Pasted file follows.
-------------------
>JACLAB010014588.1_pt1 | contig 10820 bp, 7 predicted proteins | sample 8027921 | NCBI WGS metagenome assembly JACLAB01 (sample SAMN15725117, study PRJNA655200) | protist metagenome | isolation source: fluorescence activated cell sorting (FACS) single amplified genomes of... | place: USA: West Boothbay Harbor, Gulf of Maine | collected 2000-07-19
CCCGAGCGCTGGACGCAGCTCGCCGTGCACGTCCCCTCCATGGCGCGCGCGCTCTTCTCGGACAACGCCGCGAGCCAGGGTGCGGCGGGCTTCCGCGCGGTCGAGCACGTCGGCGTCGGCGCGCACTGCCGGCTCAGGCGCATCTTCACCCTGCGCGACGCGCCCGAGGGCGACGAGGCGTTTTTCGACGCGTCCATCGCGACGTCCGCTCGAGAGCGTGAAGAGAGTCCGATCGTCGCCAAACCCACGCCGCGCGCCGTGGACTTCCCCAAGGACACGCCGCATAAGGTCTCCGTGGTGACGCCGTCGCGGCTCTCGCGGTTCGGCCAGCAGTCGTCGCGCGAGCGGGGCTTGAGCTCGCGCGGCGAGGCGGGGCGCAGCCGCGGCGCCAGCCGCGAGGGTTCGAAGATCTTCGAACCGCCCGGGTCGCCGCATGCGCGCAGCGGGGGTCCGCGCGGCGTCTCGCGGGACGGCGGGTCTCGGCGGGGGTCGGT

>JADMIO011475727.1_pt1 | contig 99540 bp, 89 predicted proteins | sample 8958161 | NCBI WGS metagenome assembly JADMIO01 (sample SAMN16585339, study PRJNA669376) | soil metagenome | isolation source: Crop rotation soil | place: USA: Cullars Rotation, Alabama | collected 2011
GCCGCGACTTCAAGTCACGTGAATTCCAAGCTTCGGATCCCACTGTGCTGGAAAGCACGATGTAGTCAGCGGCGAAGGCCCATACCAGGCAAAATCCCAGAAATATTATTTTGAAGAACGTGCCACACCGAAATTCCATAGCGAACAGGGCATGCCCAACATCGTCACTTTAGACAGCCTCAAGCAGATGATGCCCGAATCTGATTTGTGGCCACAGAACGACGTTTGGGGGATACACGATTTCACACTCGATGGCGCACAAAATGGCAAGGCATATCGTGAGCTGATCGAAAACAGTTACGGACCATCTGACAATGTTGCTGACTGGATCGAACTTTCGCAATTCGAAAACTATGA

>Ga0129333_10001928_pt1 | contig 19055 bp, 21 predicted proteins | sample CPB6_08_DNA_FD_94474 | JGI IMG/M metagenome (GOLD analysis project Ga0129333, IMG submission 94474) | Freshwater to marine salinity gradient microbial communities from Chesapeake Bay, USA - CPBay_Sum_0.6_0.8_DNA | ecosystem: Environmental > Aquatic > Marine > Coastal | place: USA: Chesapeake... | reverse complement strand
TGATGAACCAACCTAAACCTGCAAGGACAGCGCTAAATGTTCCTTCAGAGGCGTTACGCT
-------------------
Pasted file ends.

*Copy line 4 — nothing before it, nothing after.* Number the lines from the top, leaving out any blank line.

GCCGCGACTTCAAGTCACGTGAATTCCAAGCTTCGGATCCCACTGTGCTGGAAAGCACGATGTAGTCAGCGGCGAAGGCCCATACCAGGCAAAATCCCAGAAATATTATTTTGAAGAACGTGCCACACCGAAATTCCATAGCGAACAGGGCATGCCCAACATCGTCACTTTAGACAGCCTCAAGCAGATGATGCCCGAATCTGATTTGTGGCCACAGAACGACGTTTGGGGGATACACGATTTCACACTCGATGGCGCACAAAATGGCAAGGCATATCGTGAGCTGATCGAAAACAGTTACGGACCATCTGACAATGTTGCTGACTGGATCGAACTTTCGCAATTCGAAAACTATGA